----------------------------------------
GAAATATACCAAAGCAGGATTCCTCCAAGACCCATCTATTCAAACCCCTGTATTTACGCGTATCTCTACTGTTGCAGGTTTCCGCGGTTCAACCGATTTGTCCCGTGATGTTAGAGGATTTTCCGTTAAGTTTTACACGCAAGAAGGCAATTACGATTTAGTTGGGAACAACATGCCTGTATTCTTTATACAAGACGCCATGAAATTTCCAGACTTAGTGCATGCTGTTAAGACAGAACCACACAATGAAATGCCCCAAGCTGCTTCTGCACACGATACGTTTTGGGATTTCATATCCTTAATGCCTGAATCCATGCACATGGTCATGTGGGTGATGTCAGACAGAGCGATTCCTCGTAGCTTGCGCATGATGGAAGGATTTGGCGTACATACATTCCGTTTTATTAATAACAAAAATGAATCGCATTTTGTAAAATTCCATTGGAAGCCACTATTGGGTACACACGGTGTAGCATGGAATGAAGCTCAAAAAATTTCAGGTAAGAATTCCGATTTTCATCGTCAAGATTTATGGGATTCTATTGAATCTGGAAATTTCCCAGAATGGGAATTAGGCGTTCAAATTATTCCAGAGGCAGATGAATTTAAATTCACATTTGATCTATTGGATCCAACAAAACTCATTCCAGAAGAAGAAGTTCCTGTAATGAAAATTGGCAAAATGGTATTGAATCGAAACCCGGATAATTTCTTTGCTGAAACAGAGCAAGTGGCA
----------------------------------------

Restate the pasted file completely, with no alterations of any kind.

GAAATATACCAAAGCAGGATTCCTCCAAGACCCATCTATTCAAACCCCTGTATTTACGCGTATCTCTACTGTTGCAGGTTTCCGCGGTTCAACCGATTTGTCCCGTGATGTTAGAGGATTTTCCGTTAAGTTTTACACGCAAGAAGGCAATTACGATTTAGTTGGGAACAACATGCCTGTATTCTTTATACAAGACGCCATGAAATTTCCAGACTTAGTGCATGCTGTTAAGACAGAACCACACAATGAAATGCCCCAAGCTGCTTCTGCACACGATACGTTTTGGGATTTCATATCCTTAATGCCTGAATCCATGCACATGGTCATGTGGGTGATGTCAGACAGAGCGATTCCTCGTAGCTTGCGCATGATGGAAGGATTTGGCGTACATACATTCCGTTTTATTAATAACAAAAATGAATCGCATTTTGTAAAATTCCATTGGAAGCCACTATTGGGTACACACGGTGTAGCATGGAATGAAGCTCAAAAAATTTCAGGTAAGAATTCCGATTTTCATCGTCAAGATTTATGGGATTCTATTGAATCTGGAAATTTCCCAGAATGGGAATTAGGCGTTCAAATTATTCCAGAGGCAGATGAATTTAAATTCACATTTGATCTATTGGATCCAACAAAACTCATTCCAGAAGAAGAAGTTCCTGTAATGAAAATTGGCAAAATGGTATTGAATCGAAACCCGGATAATTTCTTTGCTGAAACAGAGCAAGTGGCA